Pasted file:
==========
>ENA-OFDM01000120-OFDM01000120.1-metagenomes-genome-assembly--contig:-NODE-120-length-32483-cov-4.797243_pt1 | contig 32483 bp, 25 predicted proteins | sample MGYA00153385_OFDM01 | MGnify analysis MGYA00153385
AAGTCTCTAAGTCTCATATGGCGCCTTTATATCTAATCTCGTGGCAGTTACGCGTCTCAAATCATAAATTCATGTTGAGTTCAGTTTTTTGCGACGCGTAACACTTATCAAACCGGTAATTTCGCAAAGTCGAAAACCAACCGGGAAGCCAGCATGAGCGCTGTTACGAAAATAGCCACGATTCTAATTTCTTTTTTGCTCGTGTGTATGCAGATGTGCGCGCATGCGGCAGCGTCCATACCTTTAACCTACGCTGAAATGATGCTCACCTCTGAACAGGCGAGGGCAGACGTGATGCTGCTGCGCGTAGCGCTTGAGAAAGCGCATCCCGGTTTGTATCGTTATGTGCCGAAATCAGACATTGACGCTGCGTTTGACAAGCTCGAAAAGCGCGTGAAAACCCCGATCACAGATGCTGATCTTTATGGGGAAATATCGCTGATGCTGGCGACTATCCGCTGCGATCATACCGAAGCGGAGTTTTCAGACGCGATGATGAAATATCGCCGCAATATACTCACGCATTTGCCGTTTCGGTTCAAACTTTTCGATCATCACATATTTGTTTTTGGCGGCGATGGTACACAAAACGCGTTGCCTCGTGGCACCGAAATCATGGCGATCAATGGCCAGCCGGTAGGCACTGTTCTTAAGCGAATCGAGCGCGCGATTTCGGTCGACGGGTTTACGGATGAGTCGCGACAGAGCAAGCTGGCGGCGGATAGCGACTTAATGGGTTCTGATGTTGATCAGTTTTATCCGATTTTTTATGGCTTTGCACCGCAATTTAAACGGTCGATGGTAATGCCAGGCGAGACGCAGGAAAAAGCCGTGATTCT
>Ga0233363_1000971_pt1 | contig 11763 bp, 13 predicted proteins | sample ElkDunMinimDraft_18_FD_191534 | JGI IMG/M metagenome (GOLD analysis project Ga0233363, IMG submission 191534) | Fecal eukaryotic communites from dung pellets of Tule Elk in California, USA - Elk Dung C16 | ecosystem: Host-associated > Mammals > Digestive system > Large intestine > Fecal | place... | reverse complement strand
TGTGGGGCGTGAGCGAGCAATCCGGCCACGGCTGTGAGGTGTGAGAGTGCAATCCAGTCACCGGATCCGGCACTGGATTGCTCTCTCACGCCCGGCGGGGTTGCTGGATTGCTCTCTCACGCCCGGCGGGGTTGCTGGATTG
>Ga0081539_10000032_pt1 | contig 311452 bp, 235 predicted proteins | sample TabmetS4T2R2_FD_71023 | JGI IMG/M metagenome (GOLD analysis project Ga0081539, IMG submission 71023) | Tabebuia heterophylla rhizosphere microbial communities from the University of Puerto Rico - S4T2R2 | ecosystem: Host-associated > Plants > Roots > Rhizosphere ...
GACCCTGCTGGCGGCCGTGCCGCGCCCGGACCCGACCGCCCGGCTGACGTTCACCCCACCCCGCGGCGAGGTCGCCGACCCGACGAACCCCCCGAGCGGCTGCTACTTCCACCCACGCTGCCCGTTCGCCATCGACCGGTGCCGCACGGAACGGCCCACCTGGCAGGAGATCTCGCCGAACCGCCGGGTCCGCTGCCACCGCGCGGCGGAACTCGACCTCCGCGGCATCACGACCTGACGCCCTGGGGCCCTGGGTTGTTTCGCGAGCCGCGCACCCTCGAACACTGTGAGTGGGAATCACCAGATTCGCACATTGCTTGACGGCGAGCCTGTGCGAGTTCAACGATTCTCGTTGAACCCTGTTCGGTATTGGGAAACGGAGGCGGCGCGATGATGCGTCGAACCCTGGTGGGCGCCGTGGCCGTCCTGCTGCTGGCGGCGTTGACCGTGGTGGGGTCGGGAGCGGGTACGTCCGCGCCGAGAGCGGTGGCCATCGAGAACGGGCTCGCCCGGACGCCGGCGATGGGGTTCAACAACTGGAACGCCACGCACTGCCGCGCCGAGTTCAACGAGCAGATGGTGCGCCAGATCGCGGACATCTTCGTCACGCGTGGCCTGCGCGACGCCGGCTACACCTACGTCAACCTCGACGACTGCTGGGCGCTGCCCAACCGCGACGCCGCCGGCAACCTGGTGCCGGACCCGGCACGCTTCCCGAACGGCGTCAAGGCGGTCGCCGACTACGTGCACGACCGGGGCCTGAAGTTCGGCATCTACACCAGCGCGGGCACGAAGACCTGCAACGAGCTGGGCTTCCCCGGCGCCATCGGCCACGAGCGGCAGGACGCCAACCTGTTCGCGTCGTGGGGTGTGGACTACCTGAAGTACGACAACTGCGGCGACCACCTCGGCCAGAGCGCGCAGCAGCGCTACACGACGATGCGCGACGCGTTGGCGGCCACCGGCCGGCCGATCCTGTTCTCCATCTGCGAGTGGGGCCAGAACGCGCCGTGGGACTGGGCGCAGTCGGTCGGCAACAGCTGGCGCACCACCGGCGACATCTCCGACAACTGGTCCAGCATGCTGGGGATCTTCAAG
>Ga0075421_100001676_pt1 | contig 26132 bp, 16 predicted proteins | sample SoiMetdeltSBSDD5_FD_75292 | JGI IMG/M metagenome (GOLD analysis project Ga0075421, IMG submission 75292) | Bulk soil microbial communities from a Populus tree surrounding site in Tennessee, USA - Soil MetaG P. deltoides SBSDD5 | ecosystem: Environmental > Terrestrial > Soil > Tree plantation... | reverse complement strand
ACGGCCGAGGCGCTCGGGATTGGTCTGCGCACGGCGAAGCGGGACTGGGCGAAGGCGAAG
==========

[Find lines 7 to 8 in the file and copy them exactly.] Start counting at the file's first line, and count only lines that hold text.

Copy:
>Ga0075421_100001676_pt1 | contig 26132 bp, 16 predicted proteins | sample SoiMetdeltSBSDD5_FD_75292 | JGI IMG/M metagenome (GOLD analysis project Ga0075421, IMG submission 75292) | Bulk soil microbial communities from a Populus tree surrounding site in Tennessee, USA - Soil MetaG P. deltoides SBSDD5 | ecosystem: Environmental > Terrestrial > Soil > Tree plantation... | reverse complement strand
ACGGCCGAGGCGCTCGGGATTGGTCTGCGCACGGCGAAGCGGGACTGGGCGAAGGCGAAG